Cristiano Mozzati Of Lacuna Coil

Cristiano Mozzati: Italian Gothic


While Italians are known for many things — cuisine, sports cars, shoes — metal isn’t one of them. With Dark Adrenaline, Lacuna Coil is about to change that. Fronted by the tag team of Cristina Scabbia and Andrea Ferro, the Milan-based band’s metal-gaze romanticism has evolved into ear-candy melodies tucked neatly into a guitar-driven atmostphere pitched between ethereal and brutal.

More to the point, Lacuna Coil’s tunes are catnip for drummer Cristiano Mozzati. Given the band’s mid-tempo song structures, there’s lots of room for him to work in the acrobatics that make metal drumming so much fun. “Actually, the whole album is meant to be more modern metal, that’s the main difference,” says Mozzatti from home in Milan, his country’s capital of banking, fashion design, and opera. “Shallow Life was more rock-oriented. But that’s our style anyway, so it’s only a slight difference. We try to mix the gothic thing with aggressiveness.”

Produced by Don Gilmore, Dark Adrenaline is the kind of lush aria we have come to expect from Europe’s leading goth metallers, but at the same time it’s taut, defined, and tough. Mozzati played what he always does: crisp pocket studded with double bass work just the right side of off-kilter. So what’s different? Gilmore, an A-list producer who brooks no nonsense, kept the Milanese slayer on his toes (or would that be the balls of his feet?). “I don’t want to say he gave me advice,” says Mozzati. “We arrange everything together, but the song is the rock star.

“Sometimes there are so many ideas it’s hard to find the right one,” he continues. “So he was helping me with that. I was composing different patterns and stuff and they were all right with the song, but Don was helping to find the right part.”

Conventional wisdom says the lead single is always the most accessible song on an album. If that’s true, the beats should be pretty straight ahead. In the case of Dark Adrenaline, hook-laden opener — and Active Rock chart climber — “Trip The Darkness” is the track that challenges the drummer most. “It doesn’t sound like it, but it’s got three beats on the bass drum that follow the snare and it’s hard to keep it going,” he says. “The bridge and the chorus have a similar pattern but it’s different … I succeeded much better with some other songs like ‘Against You’ or ‘I Don’t Believe In Tomorrow’ or the faster songs.”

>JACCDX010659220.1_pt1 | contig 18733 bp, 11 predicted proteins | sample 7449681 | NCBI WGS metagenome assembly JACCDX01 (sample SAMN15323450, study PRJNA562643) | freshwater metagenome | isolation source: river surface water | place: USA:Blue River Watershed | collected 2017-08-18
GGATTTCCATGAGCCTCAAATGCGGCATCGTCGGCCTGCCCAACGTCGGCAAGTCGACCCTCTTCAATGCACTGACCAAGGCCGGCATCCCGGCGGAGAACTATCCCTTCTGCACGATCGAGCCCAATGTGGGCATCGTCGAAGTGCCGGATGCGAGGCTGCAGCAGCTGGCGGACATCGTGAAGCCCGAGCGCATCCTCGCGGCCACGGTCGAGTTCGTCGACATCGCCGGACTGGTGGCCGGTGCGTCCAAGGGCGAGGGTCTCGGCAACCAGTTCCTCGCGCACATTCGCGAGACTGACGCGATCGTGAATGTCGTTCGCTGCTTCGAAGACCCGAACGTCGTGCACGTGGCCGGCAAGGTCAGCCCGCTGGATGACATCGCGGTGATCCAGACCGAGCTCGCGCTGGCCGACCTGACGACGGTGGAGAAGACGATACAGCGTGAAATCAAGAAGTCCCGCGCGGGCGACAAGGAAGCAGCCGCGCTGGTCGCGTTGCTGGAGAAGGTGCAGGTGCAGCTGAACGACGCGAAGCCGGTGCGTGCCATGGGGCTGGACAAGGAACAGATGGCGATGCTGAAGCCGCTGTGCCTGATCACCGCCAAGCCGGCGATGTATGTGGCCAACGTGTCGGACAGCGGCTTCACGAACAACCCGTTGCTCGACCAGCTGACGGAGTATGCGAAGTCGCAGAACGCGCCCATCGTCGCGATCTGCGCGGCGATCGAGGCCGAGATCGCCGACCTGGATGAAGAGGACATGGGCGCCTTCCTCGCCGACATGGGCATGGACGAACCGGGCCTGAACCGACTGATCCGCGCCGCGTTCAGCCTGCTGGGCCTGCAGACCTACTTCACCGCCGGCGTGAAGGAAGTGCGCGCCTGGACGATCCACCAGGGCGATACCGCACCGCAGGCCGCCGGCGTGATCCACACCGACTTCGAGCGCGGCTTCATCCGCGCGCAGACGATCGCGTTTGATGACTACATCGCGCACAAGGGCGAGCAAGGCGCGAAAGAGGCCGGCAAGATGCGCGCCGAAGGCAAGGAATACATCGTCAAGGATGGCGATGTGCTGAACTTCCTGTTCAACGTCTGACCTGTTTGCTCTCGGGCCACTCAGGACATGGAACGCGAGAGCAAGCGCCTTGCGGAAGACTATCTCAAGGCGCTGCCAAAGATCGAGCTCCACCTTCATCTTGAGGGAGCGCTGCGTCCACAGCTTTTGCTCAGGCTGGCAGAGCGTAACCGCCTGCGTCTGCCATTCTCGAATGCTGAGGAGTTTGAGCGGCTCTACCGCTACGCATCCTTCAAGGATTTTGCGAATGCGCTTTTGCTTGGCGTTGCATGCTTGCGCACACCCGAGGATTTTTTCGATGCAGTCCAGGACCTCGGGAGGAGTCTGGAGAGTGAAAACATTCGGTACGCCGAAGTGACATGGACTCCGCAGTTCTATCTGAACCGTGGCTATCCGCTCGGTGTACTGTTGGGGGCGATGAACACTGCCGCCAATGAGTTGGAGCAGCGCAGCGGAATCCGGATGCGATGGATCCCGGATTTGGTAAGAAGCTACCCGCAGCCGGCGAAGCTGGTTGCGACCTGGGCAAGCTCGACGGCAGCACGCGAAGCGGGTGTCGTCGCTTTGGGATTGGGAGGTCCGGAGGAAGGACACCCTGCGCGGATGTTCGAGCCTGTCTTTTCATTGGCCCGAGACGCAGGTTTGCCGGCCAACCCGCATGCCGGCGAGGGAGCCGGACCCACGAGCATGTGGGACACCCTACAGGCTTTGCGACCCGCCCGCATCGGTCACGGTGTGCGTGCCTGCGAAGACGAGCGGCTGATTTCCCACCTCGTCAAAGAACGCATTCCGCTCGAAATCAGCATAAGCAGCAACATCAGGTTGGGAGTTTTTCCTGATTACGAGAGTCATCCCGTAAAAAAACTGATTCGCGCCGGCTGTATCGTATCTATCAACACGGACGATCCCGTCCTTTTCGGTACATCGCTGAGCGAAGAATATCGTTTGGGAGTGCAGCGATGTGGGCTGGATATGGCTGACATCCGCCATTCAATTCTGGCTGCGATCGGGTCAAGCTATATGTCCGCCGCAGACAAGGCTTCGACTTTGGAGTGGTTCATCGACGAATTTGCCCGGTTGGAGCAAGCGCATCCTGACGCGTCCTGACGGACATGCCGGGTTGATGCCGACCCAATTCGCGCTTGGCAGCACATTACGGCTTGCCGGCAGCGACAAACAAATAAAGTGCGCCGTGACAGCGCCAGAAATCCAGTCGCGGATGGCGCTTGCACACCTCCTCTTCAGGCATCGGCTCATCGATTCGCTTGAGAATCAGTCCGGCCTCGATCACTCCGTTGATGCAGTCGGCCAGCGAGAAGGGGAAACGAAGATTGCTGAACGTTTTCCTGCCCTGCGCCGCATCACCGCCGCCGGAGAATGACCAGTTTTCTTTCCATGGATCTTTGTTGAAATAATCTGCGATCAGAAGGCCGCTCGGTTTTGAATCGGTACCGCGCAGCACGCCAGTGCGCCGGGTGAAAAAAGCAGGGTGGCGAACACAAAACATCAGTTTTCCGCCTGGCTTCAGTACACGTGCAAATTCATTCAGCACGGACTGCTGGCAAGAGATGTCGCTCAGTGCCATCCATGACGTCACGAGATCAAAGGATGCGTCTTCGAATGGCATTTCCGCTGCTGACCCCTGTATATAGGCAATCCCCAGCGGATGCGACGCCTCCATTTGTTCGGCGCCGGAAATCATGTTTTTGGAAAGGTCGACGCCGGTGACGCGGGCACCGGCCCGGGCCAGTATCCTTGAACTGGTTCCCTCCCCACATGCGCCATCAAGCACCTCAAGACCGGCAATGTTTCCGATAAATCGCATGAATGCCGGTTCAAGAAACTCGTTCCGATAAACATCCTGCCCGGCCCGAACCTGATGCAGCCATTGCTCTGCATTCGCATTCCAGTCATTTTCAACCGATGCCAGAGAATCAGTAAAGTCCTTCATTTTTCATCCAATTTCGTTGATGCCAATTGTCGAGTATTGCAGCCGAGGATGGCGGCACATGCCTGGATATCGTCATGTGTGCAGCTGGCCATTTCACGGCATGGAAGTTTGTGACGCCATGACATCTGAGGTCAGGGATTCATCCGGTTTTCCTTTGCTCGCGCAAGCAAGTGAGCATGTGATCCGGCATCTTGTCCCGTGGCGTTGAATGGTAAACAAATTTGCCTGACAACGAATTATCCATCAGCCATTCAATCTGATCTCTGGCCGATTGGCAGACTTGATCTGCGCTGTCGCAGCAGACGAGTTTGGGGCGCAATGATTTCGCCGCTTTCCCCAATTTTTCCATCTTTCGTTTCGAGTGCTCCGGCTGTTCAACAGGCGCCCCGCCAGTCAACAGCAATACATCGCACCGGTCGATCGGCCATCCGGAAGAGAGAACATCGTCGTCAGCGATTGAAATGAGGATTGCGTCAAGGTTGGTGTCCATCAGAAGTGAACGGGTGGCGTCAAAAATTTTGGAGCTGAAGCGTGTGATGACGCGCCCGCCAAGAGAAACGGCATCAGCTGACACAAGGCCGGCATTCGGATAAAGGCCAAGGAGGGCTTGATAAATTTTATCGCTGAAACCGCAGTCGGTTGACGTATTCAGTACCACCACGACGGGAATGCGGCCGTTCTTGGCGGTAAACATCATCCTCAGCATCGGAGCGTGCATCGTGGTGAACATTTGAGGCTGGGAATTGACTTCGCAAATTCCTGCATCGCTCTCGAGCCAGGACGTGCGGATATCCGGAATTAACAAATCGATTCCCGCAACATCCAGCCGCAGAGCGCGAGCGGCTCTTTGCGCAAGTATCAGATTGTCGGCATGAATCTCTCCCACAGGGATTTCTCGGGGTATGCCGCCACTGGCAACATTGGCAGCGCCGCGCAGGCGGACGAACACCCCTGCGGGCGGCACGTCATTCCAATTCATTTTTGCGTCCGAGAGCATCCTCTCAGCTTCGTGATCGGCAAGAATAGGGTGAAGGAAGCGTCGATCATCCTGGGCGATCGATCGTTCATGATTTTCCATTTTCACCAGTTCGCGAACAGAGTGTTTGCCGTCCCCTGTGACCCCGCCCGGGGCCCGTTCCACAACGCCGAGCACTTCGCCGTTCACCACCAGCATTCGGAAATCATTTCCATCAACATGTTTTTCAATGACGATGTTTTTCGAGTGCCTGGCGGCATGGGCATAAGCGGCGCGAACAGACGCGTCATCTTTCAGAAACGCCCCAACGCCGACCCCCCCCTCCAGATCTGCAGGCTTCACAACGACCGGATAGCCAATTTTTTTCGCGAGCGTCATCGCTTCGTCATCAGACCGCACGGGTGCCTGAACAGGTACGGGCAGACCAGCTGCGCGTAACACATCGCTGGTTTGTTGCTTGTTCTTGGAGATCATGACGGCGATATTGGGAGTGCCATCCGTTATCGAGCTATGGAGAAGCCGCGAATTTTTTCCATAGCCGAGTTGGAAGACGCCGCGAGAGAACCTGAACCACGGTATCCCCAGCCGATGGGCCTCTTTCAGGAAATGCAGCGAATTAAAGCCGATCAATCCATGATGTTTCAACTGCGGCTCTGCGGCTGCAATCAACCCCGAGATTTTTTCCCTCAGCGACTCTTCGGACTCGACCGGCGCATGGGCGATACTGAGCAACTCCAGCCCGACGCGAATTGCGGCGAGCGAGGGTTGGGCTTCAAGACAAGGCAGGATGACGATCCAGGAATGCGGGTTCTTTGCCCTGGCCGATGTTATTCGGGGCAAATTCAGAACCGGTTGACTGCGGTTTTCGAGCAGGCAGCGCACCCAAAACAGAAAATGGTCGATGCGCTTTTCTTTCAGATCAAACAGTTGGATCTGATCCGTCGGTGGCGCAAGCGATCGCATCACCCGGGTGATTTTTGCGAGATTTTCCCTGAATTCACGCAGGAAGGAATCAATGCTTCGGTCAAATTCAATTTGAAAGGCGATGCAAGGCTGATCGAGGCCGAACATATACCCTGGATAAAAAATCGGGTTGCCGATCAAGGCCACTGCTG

It makes sense. On the faster songs Mozzati can rely on double pedal but “Trip The Darkness” is all single foot, and the three consecutive beater strokes that Mozzati is talking about work almost like a triplet. But whether it’s one foot or two, it’s not all metal-type beats on Dark Adrenaline. Appropriately, the cover of R.E.M.’s “Losing My Religion” is a 2/4 so big and wide you could drive a Lamborghini through it. “Give Me Something More” sports a propulsive disco beat, which Mozzati did to brilliant effect on “I Like It” from Shallow Life. “We like to use that beat to change the mood of the songs and also to make the people move a bit more.”

Generally speaking, the recorded drum parts usually suffice in getting fists pumping and heads bobbing. “Ninety-nine percent [of the time] I try to play what is exactly on the album but with the live show sometimes you can get excited and you change a roll and I won’t even remember if I changed something, [laughs] or, like, I don’t even remember which one was the original one I’ll be so used to playing the [newer version of] one.”

“Intoxicated,” a song that features some of Scabbia’s most piercing and intricate phrasing on the album, is exemplary of the drummer’s penchant for layering and spacing in intriguing ways what could have been pedestrian beats. The track is still so new, however, that to describe it exactly Mozzati has to slip on his iPod for a second and listen to it. “No, I think it’s on 2 and 4 but then I try a Police thing,” he says before adding: “I say try because Stewart Copeland is a genius in my opinion — he is one of my favorite drummers. So I tried to do some small stuff that reminds me of him.”

Mozzati recalls his days just after university when he was kicking around Milan. Back then he started taking lessons from Roberto Miso, host of Italian satellite channel Rock TV and drummer for Rezophonic, a music collective whose album proceeds help to build water wells in Africa. Scabbia is one of the vocalists. “He introduced me to the real drum world,” Mozzati says. “The rudiments, learning to read, proper ways to roll.” (He can still read but it’s not required for Lacuna Coil.)

Mozzati’s first band was a funk outfit. They had a few gigs in Italy but nothing serious. Then there was Time Machine, which he likens to “a prog-rock band but kind of Queensrÿche-style,” which he played in for a year.

He states with evident pride that Lacuna Coil is his first professional job. He had to audition but the invitation to join was so casual it was sort of anticlimactic. “We were friends,” he says of the other members. “I knew Marco [Zelati, bassist] and Cristina; we used to go to the same club and we loved pop music. I had my funk project and they had Lacuna Coil, and since they knew me, they wanted me to come for a practice and then they just asked me if I wanted to join them.

“I’m pretty sure they tried out five, six different guys,” he adds. “But then they just stayed with me.”

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